New research from Bristol Street Motors has revealed that many UK national parks are now ready and waiting to receive an influx of EVs in the near future, with an average increase of 440% across all 15 national parks.
Due to the coronavirus pandemic, holiday makers are opting to explore the natural beauty of the UK.
In June, one booking was made every 11 seconds as Brits rushed to guarantee their spot in popular staycation spots around the UK, with many opting to visit the country’s national parks.
At the same time, there has been record electric vehicle (EV) registrations on an almost monthly basis.
The biggest increase is the Pembrokeshire Coast national park which had 1 public charging point in 2015, but now boasts 19 – a 1800% increase.
The UK’s northern national parks follow Pembrokeshire closely with the biggest increase in EV charging points in the Peak district, Lake District and Yorkshire Dales. Their research also finds that the Broads & North York Moors are now the only UK national parks without anywhere for electric cars to charge up.
The Most EV Friendly National Parks
By dividing the number of car charging points by the average number of visitors in electric vehicles per year, Bristol Street motors have also identified the most EV friendly National Parks.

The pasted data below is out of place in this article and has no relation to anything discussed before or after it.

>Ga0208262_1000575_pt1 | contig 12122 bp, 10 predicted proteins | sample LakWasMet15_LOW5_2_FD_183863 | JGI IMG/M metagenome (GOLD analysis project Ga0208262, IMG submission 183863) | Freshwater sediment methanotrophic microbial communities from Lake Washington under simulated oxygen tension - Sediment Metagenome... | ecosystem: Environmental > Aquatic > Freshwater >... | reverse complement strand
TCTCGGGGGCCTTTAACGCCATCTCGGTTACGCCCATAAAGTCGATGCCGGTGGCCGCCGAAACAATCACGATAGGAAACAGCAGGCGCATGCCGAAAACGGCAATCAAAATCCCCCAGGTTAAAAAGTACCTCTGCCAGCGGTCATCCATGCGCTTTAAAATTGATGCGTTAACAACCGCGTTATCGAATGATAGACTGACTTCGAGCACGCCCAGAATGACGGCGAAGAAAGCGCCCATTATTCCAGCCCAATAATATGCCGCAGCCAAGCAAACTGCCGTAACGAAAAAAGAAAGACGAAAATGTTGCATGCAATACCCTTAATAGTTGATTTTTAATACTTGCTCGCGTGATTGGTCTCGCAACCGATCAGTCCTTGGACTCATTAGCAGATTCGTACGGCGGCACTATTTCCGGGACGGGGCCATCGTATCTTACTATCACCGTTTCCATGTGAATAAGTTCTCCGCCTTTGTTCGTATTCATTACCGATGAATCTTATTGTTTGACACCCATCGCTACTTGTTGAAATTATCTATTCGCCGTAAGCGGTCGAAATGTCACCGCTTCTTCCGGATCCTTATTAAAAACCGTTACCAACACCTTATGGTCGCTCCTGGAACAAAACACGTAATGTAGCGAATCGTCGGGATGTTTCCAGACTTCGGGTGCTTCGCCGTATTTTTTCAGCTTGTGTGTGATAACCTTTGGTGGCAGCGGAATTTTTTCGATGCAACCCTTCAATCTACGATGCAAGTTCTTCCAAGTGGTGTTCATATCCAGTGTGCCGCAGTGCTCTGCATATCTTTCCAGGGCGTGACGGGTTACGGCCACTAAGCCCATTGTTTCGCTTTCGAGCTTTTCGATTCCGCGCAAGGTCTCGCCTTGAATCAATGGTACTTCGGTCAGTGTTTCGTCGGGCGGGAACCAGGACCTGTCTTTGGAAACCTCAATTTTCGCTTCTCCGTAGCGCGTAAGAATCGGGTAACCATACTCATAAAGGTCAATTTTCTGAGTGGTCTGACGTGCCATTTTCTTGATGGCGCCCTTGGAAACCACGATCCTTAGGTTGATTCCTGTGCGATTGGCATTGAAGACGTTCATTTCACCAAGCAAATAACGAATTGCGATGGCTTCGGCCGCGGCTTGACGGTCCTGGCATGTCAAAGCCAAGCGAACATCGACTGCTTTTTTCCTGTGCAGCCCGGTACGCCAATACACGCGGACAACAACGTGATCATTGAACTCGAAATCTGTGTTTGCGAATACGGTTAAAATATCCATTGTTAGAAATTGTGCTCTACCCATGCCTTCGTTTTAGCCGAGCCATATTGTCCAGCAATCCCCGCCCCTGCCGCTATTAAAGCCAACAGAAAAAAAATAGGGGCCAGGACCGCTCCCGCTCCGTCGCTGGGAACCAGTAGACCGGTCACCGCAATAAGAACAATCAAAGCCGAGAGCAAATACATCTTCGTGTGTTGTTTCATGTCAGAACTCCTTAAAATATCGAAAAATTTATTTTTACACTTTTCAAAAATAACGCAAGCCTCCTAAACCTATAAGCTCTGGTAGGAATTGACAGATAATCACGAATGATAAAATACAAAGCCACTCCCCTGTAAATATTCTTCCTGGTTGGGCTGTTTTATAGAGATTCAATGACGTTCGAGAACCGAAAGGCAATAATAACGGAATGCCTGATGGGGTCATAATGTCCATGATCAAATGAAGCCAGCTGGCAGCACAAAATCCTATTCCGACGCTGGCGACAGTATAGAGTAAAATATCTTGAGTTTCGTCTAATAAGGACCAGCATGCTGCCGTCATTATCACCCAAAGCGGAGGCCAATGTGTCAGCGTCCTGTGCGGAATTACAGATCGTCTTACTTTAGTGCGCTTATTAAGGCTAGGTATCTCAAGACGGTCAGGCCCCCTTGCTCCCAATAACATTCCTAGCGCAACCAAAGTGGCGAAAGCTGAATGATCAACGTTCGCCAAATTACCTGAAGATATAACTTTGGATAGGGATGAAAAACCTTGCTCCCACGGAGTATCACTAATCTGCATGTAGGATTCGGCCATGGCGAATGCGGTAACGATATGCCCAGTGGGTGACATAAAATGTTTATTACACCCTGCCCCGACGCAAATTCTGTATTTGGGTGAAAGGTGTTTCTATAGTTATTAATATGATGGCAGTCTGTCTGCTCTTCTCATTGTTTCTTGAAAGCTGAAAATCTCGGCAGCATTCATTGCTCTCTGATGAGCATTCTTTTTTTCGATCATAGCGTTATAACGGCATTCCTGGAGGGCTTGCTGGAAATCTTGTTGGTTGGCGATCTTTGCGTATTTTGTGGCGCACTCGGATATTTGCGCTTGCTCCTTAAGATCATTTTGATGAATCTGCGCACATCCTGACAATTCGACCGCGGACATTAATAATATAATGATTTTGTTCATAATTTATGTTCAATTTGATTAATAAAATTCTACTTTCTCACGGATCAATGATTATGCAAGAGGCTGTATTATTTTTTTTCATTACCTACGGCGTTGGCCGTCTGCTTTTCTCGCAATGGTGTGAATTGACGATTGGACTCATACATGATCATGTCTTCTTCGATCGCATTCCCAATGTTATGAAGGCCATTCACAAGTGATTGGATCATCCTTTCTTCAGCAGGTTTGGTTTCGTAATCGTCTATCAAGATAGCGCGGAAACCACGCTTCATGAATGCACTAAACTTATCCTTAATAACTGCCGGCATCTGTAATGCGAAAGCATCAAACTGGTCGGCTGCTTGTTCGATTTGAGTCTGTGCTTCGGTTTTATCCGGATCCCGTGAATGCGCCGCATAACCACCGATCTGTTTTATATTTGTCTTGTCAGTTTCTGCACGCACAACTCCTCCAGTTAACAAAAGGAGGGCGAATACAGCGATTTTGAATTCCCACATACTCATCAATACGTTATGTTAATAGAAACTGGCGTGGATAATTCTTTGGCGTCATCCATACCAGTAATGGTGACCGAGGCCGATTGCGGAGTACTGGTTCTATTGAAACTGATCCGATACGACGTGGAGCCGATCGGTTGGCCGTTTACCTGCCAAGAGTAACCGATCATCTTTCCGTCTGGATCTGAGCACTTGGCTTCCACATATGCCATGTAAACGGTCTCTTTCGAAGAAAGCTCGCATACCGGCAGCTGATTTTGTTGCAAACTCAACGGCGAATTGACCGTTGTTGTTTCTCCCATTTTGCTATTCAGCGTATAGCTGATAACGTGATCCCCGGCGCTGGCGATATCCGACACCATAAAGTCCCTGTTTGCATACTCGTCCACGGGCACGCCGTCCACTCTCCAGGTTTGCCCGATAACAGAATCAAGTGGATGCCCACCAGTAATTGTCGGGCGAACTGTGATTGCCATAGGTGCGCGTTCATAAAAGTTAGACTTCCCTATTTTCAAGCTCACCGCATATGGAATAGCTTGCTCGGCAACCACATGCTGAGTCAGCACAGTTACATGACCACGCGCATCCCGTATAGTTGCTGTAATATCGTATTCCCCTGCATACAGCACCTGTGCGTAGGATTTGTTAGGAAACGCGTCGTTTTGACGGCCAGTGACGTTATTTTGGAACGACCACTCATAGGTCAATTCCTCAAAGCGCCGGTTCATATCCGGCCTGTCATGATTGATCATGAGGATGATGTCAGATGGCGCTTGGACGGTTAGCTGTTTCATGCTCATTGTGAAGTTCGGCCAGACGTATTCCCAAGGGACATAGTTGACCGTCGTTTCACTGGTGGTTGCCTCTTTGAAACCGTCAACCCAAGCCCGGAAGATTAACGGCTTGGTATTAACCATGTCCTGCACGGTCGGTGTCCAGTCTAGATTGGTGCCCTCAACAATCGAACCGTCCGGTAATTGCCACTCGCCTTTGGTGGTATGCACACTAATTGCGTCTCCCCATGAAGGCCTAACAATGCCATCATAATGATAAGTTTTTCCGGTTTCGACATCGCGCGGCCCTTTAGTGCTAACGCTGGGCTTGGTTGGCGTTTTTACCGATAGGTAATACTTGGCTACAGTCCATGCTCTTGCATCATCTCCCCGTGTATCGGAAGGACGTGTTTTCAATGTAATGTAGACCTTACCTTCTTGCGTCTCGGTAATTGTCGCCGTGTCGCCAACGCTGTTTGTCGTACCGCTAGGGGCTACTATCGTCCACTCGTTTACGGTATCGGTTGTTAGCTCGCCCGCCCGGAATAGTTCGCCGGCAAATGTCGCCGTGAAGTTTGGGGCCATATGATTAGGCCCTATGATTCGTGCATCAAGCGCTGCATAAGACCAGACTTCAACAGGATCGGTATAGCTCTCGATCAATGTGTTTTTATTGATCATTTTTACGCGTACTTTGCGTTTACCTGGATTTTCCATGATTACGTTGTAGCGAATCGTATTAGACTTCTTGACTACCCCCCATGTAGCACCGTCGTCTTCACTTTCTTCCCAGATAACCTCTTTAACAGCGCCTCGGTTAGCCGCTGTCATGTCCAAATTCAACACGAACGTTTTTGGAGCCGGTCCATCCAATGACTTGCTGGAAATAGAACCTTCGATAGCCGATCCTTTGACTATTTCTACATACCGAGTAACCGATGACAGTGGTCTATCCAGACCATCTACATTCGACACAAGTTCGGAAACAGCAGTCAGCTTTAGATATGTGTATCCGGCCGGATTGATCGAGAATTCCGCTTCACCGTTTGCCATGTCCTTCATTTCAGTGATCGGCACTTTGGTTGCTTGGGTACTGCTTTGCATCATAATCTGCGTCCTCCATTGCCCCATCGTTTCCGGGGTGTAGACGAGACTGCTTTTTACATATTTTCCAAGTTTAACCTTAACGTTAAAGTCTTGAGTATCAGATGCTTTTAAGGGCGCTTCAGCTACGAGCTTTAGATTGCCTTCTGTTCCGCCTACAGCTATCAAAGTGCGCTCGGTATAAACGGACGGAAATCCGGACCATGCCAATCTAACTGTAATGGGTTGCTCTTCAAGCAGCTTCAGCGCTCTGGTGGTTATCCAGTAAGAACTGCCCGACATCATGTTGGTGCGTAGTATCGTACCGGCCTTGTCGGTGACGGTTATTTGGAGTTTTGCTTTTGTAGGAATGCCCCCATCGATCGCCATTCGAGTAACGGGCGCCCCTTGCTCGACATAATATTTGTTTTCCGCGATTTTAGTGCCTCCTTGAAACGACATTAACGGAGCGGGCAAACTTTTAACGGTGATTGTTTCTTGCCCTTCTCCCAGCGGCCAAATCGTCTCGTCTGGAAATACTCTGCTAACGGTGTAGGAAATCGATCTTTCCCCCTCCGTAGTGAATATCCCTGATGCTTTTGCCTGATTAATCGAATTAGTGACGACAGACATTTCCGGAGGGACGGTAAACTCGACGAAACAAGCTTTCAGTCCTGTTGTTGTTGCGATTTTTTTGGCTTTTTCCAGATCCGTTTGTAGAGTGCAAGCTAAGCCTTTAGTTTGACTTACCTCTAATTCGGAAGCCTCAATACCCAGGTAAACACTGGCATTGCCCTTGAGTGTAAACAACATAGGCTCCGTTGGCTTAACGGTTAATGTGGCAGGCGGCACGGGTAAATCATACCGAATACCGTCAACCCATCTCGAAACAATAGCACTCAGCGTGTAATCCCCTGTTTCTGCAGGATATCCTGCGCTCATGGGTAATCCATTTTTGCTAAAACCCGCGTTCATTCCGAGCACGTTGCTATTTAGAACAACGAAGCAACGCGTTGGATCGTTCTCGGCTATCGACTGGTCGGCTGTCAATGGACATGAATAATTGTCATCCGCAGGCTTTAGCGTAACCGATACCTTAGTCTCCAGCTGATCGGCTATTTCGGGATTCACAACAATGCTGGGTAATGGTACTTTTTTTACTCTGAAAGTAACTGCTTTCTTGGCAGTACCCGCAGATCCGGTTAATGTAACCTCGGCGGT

Scotland leads the way, with the most chargers per car in two of their national parks, although it’s worth considering that Cairngorms also has the longest distance between public charging points, measuring 46.7 miles.
Northumberland was found to be the most accommodating national park in England, though it seems this still requires some improvement with just 1 charging point for 6 electric cars. On average, a national park in the UK has 21 public charging points and will can expect approximately 23 EVs per point.
Electric Cars Per Public Charging Point: Bristol Street Motors counted the amount of public charging points in the region using the Zap Map. They discounted home and hotel/accommodation charging points, to focus only on those accessible to the public.
Using the number of visitors per year, and assuming since some people will holiday with only their partners, and others with children, there would be around 1 car per 3 visitors, which allows them calculate the approximate number of cars visiting each year.
The percentage of electric cars registered in the UK is 1.07%, meaning they could then work out that out the total electric cars that visit each region.
The average person spends 3.51 days on holiday in a national park according to Visit Britain so this figure was multiplied by the number of cars. By dividing this number by the amount of public charging points in the region, they have worked out number of electric pars per charging point.